MindMed (Nasdaq: MNMD) (NEO: MMED) (DE: MMQ) (the “Company”) is an industry-leading biotech company engineering psychedelic-inspired therapies. The company is developing a combinatorial approach to treating mental illnesses with hallucinogenic (e.g., LSD) and non-hallucinogenic (aka “microdosing”) therapies in clinical settings. MindMed's core philosophy is that a coordinated effort between therapists, drug developers, and patients is needed to develop personalized, precision treatments on a patient-by-patient basis.
The company believes that symptom management is unacceptable, and patients deserve treatments that put an end to their mental afflictions. To this end, MindMed has organized a network of partnerships to share patient data to drive insights and develop breakthrough therapies in the quickly evolving industry of mental wellness. MindMed is focused on delivering immediate impact through comprehensive, holistic treatment programs and integrated tool sets that empower therapists to focus on what they do best: reveal the subconscious traumas that underlie mental illnesses with the aid of “experiential” (aka “hallucinogenic”) doses of psychedelics and employ cognitive behavioral therapies patients’ thought patterns.
The company is composed of an interdisciplinary team of drug development veterans, savvy technologists, and mental health experts. With over a century of combined experience in drug development and commercialization, MindMed has the know-how and the heart to shift the paradigm of mental health.
Mental health is an overlooked segment of overall human well-being due to its complexity and poorly understood molecular origins. There has been little innovation in this disease area over the last 50 years, and antiquated “cure all” drugs such as Zoloft and Xanax are routinely prescribed to treat patients with any number of mental health disorders (depression, anxiety, bipolar, borderline personality, etc.). Anti-anxiety and depression drugs total over $15B in global annual sales, and another $9.5B and $5.8B is spent on treating ADHD and addiction, respectively. Psychiatrists are quick to whip out their prescription pads and usher the patient out the door with an assuring “see you in two weeks, call me if you feel suicidal!” While that sounds crass, it is difficult to place all of the blame for poor treatment on the shoulders of these clinicians; with limited tools at their disposal, and a highly subjective diagnosis schema that fails to capture the nuance in individual patients’ diseases, psychiatrists are ill-equipped to treat the root cause of mental health disorders with drug compounds alone. Simply put, masking disease symptoms does not equate to effective treatment. There is a clear unmet medical need for a new class of drugs that targets the underlying molecular causes of various mental health disorders on an individual patient. Importantly, drug developers must realize that their pharmaceuticals alone are unlikely to eradicate mental disorders. Novel drug compounds must work seamlessly with cognitive behavioral therapies (overseen by a psychologist, as opposed to the prescription-writing psychiatrists) to create a holistic treatment program.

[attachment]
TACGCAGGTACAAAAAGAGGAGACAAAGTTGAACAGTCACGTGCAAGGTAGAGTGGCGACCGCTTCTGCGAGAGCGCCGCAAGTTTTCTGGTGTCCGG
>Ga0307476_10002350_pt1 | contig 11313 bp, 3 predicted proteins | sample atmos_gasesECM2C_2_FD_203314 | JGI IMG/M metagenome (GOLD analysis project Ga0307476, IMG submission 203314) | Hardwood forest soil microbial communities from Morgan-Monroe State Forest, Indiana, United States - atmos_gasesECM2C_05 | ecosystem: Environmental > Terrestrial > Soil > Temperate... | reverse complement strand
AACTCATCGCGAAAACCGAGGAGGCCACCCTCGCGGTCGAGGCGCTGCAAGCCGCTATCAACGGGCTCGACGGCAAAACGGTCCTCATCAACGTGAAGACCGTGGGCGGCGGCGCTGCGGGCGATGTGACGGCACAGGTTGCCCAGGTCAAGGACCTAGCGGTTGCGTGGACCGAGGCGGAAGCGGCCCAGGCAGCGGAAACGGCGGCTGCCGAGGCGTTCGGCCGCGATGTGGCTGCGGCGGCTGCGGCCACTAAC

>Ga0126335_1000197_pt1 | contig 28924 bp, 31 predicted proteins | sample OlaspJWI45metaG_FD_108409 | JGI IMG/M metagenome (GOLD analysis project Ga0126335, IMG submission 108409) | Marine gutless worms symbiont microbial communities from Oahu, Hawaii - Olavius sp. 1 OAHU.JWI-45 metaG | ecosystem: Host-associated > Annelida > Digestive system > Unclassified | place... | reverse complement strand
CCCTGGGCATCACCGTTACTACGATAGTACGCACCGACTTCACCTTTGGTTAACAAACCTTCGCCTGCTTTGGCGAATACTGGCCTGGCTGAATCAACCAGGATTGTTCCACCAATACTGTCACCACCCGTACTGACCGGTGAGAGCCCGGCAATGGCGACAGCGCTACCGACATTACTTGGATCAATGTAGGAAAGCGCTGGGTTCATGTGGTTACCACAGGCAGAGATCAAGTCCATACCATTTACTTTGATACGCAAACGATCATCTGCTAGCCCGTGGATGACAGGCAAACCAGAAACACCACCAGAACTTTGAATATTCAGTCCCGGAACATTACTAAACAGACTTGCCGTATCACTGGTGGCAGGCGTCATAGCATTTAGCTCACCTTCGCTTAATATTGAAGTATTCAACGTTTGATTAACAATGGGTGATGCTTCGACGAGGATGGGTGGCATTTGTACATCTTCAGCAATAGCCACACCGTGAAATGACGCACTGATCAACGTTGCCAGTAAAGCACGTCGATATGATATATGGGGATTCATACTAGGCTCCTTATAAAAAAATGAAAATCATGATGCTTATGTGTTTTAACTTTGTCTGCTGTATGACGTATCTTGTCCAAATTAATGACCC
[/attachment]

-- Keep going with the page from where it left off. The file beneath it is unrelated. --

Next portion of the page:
Psychedelic-based pharmaceuticals are redefining mental health treatment (Read MedicalGold’s coverage of the psychedelic medical sector). Poised to disrupt the market in a similar fashion to medicinal cannabis, investors are eager to fund this burgeoning industry and accelerate the science. At the forefront of this endeavor is MindMed. The company believes that patients deserve more effective therapies for mental health disorders that not only diminish the symptoms (such as apathy, derealization, suicidal ideation, etc.), but also make the “broken” neural pathways more amenable to re-wiring through cognitive behavioral therapy.
MindMed’s combinatorial approach to treating mental disorders is defined by:
MindMed’s innovation strategy is 3-fold:
MindMed is conscious of the regulatory burden imposed by the FDA and maintains strict adherence to the DEA’s protocols for Schedule 1 License drugs.
Mental health disorders are a touchy subject, and stigma still surrounds the topic. Many more people suffer from these afflictions than you think. The statistics paint a sobering picture of despair. The numbers do not lie.
Trends in mental health diagnoses and drug prescriptions paint an alarming picture, which reached a pinnacle amidst the COVID pandemic. Cigna found that anti-anxiety and anti-insomnia prescriptions increased 21% between February 16 and March 15 of 2020 when the outbreak was officially declared a pandemic . A study by the American Psychiatric Association concluded that 62% of people feel more anxious in 2021 than in 2020 . Even before the COVID pandemic, health officials were concerned with the rising rates of benzodiazepine (Xanax, Klonopin) prescriptions due to the staggering increase in fatal overdoses from 1999 to 2018 (1,135 v. 10,724 deaths) . Recent data published by the US Census Bureau and National Center for Health Statistics shows that poll respondents showing symptoms of anxiety or depression has risen 4-fold compared to pre-pandemic figures.